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Top 10 Android phones (January 2014 edition)

Time once again to take a tour of a handful of the best Android phones currently available on the market (January 2014). There are a few new handsets, including one for all you pure Android fans.

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Topic: Mobility
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1 of 11 ZDNet

Introduction

Time once again to take a tour of a handful of the best Android phones currently available on the market (January 2014). There are a few new handsets, including one for all you pure Android fans. Want something bigger than your average smartphone? If so, there's also a phablet for you to look at!

No matter whether you are looking for a consumer handset or something that will be suited to a BYOD role, you're bound to find something of interest here.

If I had to choose one of these, I'd likely go for Google's, Nexus 5 because it is a powerful, fully-featured handset packed that offers the purest Android experience possible. It's the only handset that will guarantee that I see Android updates over the course of its lifespan.

However, I have to admit that some of the features present on the Samsung Galaxy S4 make it a great choice for the BYOD crowd. 

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2 of 11 Google

Google Nexus 5

Not only has it been put together using some of the best components currently available, it also offers the purest Android experience possible, and gives owners access to the latest Android 4.4 KitKat. Owners also will get their updates direct from Google and won't need to wait for hardware OEMs or carriers to release customized updates (or just never receive updates, as is still the case with many handsets).

I've always found Nexus-branded hardware to be solid and reliable, but I'd give this a few weeks for Google to shake out any potential bugs before recommending it to anyone other than hardcore Android enthusiasts.

  • KitKat (Android 4.4)
  • 2.23GHz quad-core Snapdragon 800 CPU
  • 4.95-inch 1920x1080 display with a pixel density of 445 pixels-per-inch
  • 8MP rear camera
  • 1.3MP front camera
  • 16/32GB internal storage
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3 of 11 Samsung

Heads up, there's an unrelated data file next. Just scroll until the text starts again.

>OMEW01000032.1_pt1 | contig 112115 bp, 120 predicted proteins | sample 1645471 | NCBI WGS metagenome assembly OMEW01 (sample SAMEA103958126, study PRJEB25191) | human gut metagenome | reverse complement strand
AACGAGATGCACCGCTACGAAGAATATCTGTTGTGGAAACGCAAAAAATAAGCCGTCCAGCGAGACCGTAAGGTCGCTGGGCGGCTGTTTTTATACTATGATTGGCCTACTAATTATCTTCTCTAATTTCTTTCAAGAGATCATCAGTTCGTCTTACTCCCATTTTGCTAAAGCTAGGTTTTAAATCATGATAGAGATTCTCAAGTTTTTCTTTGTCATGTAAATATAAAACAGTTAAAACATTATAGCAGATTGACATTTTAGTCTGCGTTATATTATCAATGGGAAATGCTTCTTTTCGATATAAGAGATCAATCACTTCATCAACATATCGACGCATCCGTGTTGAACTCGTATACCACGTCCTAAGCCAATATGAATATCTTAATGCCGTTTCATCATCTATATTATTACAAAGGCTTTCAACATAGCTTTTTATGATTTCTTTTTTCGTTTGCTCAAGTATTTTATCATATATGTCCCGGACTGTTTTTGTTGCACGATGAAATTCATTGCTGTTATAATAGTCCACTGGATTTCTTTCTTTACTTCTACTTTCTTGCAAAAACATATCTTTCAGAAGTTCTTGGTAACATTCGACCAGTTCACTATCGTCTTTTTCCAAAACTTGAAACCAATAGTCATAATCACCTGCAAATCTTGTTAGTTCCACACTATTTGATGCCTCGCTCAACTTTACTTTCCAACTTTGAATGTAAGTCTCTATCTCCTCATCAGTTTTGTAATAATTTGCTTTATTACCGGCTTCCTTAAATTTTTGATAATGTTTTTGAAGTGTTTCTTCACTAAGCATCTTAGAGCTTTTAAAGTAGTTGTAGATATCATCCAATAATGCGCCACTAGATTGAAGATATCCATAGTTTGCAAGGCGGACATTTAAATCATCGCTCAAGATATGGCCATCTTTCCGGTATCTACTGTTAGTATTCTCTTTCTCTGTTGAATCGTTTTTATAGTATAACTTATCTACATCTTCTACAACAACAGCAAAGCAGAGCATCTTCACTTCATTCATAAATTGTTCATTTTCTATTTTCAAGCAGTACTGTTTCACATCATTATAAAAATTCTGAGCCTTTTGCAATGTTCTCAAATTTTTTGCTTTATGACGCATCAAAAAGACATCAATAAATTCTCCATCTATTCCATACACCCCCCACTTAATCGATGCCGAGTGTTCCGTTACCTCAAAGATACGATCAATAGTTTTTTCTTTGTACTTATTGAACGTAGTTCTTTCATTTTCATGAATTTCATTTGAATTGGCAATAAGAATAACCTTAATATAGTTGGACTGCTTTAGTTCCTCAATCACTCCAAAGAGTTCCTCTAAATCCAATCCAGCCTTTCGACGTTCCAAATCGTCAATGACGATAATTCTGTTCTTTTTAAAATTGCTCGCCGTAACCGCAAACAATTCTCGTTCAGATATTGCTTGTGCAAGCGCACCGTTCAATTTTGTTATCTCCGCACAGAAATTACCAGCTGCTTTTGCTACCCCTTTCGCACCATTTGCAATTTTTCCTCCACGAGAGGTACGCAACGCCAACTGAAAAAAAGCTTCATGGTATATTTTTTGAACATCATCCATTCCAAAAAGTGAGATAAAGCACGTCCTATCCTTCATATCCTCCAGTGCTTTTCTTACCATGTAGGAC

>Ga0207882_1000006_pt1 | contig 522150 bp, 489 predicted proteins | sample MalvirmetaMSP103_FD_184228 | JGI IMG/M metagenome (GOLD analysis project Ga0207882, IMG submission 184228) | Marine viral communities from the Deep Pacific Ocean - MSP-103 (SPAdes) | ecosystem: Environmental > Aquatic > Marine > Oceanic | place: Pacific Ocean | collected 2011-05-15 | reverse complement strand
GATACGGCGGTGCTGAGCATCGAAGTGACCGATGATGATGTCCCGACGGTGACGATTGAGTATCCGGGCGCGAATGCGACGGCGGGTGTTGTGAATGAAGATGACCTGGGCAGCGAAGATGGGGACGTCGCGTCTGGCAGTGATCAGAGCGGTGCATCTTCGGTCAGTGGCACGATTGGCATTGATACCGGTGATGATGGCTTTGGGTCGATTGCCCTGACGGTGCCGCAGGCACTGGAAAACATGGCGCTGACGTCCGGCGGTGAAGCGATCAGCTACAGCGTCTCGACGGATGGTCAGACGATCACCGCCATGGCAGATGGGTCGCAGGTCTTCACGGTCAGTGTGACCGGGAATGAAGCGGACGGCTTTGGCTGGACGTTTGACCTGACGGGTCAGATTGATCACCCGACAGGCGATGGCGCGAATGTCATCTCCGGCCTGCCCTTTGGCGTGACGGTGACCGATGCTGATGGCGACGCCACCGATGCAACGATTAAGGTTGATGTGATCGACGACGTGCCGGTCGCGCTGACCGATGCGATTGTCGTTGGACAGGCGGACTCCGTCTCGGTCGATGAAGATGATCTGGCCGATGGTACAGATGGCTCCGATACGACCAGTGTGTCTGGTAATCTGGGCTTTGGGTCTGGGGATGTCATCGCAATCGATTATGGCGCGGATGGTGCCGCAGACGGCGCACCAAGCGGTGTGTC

Samsung Galaxy Note 3

The Galaxy Note 3 is, as you can probably gather, a sequel to the Galaxy Note 2. It brings a whole raft of improvements to the table, and it is currently the only phone or phablet that's compatible with Samsung's new Galaxy Gear smartwatch (support for devices such as the Note 2, and the Galaxy S3 and S4 should arrive before the end of the year).

Probably the biggest downside to this handset is that it feels plasticky and a little bit cheap in the hand, this shouldn't put you off.

  • Jelly Bean (Android 4.3)
  • 2.3GHz Snapdragon 800 quad-core processor
  • 5.7-inch 1920 x 1080 display with 388 pixels-per-inch
  • 3GB of RAM
  • Stylus (a pro or a con depending on your view of them)
  • 13MP rear camera
  • 2MP front camera
  • 4G LTE
  • NFC
  • 32/64GB or internal storage
  • microSD card slot for expansion
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4 of 11 HTC

HTC One

The all-new HTC One is the first of two new kids on the block in terms of Android-powered smartphones.

Under the hood, the HTC One isn't all that different to Samsung's new Galaxy S4 — it features the same Qualcomm Snapdragon 600 CPU (although it runs a little slower), 2GB of RAM, and a 1080p screen — but it is also a very different beast thanks to Sense, the bold new user interface HTC has loaded into the smartphone. It also features an aluminum shell, unlike the Samsung Galaxy S4, which has a plastic shell.

  • Jelly Bean (Android 4.2) with HTC's Sense user interface
  • 1.7GHz quad-core Qualcomm Snapdragon 600
  • 4.7-inch Super LCD, Full HD, high-pixel-density (468ppi) display
  • 4MP rear camera
  • 2.1MP front camera
  • 32/64GB internal storage
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5 of 11 Samsung

Samsung Galaxy S4

There's an awful lot to like about the Galaxy S4 — the powerful CPU, plenty of storage space, a user-replaceable battery, the microSD slot, the fact that it can be used as a remote control for a DVR. It is very much like HTC's new One handset, except marginally better in almost every way (except, perhaps, for the plastic shell).

Another quality handset from the company that is now the king of the Android smartphones.

  • Jelly Bean (Android 4.2.2)
  • 1.9GHz quad-core Qualcomm Snapdragon 600 (1.6GHz octa-core processor offered in some markets)
  • 5-inch Super AMOLED high-pixel-density (441ppi) display
  • 13MP rear camera
  • 2MP front camera
  • 16/32/64GB internal storage
  • microSD slot
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6 of 11 Sony

Sony Xperia Z Ultra